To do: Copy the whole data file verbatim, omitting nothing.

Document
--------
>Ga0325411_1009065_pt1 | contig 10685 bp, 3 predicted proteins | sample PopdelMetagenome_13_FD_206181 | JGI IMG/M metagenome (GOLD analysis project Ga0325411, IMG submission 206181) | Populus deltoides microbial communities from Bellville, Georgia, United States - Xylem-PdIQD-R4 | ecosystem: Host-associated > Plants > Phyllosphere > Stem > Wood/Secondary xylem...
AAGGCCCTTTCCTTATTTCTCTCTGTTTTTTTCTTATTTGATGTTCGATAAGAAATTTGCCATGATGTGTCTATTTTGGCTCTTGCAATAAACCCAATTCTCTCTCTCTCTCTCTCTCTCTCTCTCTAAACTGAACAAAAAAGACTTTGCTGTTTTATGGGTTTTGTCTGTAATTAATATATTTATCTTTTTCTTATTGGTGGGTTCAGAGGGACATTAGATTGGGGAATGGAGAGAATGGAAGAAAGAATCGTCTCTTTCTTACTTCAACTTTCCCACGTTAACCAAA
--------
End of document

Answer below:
>Ga0325411_1009065_pt1 | contig 10685 bp, 3 predicted proteins | sample PopdelMetagenome_13_FD_206181 | JGI IMG/M metagenome (GOLD analysis project Ga0325411, IMG submission 206181) | Populus deltoides microbial communities from Bellville, Georgia, United States - Xylem-PdIQD-R4 | ecosystem: Host-associated > Plants > Phyllosphere > Stem > Wood/Secondary xylem...
AAGGCCCTTTCCTTATTTCTCTCTGTTTTTTTCTTATTTGATGTTCGATAAGAAATTTGCCATGATGTGTCTATTTTGGCTCTTGCAATAAACCCAATTCTCTCTCTCTCTCTCTCTCTCTCTCTCTAAACTGAACAAAAAAGACTTTGCTGTTTTATGGGTTTTGTCTGTAATTAATATATTTATCTTTTTCTTATTGGTGGGTTCAGAGGGACATTAGATTGGGGAATGGAGAGAATGGAAGAAAGAATCGTCTCTTTCTTACTTCAACTTTCCCACGTTAACCAAA